In the European operatic tradition, the Impresario was given the money—by either a group of patrons, or now, by the state, and his responsibility was artistic and administrative. In America, finding money is the first job. Producing and casting the operas is secondary. No money—no show. In the previous model an impresario needed to be a man of the theater. He needed an encyclopedic knowledge of repertory, voices, production techniques, business practices, and, most importantly—what made a good show—that is, a show that would be popular, and sell out. He was almost always a conductor, composer, or singer of vast experience. There has arisen now a culture of Opera Administrators. They take courses on opera administration, fundraising, and “diversity programming”. They join opera service organizations. In those organizations, they make powerful political friends who can network them into progressively larger positions. What they do not do is become working, professional artists, who must apply themselves to acquire complex and difficult skill sets in order to accumulate a body of work and experience at a high artistic level. There is not one trained musician leading any of the Big Three American opera companies (Met, Chicago Lyric, San Francisco). This is just the list of major companies. The lower-tier companies mostly follow suit. With this concentration of power, there is a commensurate concentration of responsibility. What goes on stage is the responsibility of the GD. Who sings what, and who conducts what, and whatever the productions look like is ultimately his/her responsibility. The activities of the Young Artist Training programs are their responsibilities. The establishment and maintenance of a safe and secure working environment is their responsibility.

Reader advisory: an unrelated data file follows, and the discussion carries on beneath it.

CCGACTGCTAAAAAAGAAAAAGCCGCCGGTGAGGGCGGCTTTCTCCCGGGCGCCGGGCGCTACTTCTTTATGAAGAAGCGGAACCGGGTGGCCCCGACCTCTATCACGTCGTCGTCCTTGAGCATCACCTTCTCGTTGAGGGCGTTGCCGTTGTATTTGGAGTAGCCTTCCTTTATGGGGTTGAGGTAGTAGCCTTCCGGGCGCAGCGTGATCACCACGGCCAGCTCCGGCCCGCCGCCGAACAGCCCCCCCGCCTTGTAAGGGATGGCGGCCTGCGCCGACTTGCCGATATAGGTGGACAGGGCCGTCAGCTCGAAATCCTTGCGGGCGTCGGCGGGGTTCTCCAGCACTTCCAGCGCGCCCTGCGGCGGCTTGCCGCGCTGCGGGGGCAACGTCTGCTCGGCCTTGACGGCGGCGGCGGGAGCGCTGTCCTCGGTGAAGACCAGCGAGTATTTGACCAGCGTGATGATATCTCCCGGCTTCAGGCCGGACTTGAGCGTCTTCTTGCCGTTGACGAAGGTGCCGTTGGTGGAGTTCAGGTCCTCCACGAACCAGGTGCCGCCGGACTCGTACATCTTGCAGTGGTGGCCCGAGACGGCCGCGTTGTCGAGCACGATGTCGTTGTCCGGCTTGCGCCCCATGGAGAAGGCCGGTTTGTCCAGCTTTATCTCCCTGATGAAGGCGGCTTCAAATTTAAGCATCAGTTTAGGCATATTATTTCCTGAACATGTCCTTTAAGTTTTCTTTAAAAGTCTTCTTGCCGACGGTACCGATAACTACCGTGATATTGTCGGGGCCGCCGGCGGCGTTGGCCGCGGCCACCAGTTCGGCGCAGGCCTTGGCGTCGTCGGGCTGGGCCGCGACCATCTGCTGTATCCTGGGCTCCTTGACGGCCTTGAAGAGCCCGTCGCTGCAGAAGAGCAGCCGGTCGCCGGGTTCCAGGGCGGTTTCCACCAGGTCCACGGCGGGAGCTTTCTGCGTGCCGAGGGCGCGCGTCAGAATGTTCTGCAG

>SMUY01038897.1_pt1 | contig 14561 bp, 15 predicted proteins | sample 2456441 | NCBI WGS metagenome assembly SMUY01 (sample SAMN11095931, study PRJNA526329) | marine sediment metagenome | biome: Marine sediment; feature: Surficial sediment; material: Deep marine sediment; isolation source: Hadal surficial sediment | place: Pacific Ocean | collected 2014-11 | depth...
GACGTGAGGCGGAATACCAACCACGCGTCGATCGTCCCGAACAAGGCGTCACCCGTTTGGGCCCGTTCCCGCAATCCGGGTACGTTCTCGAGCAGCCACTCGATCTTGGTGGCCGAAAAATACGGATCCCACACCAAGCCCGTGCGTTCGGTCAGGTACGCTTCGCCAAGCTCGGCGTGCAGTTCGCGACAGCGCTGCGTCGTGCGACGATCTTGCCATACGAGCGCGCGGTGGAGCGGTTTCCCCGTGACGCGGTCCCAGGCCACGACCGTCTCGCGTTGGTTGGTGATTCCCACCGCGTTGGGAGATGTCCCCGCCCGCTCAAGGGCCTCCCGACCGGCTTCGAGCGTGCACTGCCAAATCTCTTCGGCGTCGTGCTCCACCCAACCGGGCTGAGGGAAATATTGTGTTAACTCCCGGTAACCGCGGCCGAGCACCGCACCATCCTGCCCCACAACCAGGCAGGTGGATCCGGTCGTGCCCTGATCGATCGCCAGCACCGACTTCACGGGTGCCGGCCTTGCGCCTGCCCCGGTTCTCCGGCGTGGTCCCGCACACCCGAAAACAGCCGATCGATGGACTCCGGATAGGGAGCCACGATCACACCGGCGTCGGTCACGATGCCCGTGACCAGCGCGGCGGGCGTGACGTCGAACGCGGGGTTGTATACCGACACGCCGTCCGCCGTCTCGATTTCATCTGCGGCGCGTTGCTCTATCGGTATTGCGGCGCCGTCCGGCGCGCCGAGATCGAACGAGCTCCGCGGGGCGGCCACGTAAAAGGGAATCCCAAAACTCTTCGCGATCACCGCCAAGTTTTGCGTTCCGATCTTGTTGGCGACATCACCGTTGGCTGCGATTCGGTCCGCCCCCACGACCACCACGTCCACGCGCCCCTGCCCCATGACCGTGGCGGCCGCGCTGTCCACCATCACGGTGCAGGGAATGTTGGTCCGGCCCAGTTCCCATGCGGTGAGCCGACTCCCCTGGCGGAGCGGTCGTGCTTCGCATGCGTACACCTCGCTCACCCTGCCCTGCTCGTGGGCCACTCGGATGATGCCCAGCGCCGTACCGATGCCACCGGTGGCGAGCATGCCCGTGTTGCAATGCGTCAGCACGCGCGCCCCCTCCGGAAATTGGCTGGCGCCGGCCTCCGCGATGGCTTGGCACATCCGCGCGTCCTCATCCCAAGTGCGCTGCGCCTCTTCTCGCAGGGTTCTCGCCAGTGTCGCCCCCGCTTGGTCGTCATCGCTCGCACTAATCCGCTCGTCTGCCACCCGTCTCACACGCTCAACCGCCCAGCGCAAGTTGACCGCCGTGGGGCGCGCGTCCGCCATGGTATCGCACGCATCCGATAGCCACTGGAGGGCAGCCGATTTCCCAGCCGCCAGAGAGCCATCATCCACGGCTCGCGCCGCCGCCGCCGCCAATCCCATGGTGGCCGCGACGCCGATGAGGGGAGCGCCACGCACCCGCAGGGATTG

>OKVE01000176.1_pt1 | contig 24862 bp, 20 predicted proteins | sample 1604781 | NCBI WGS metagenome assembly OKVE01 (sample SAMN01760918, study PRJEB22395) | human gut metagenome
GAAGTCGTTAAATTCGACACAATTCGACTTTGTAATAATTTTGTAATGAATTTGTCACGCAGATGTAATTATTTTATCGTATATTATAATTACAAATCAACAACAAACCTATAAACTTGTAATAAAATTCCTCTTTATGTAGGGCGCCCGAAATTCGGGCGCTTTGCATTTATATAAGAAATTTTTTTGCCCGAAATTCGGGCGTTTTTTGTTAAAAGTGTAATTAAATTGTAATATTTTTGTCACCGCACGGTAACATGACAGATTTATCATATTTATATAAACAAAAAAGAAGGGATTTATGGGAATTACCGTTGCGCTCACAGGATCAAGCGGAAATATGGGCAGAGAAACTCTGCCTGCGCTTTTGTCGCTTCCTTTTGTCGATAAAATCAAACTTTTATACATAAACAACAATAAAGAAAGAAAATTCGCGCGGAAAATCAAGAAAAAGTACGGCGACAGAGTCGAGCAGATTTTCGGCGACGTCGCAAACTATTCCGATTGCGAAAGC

The dam has burst, and there has finally been a flood of charges of sexual impropriety and the abuse of power and position all over the opera world. I have been in this world for over forty years, and I have seen it in action. There are big names involved. Many of the situations involved the alleged abuse of young singers in training programs in major companies. These situations manifest the worst possible violations of trust and responsibilities on the part of the major artists involved, and directors of these same companies. We have seen the offending artists fired, denounced, and occasionally charged, but we have yet to see anyone hold the directors of the companies in which these situations occurred made to answer. It is beyond credulity to think that these situations took place over the protracted periods in which they are alleged to have occurred, and not one general or artistic director knew about them.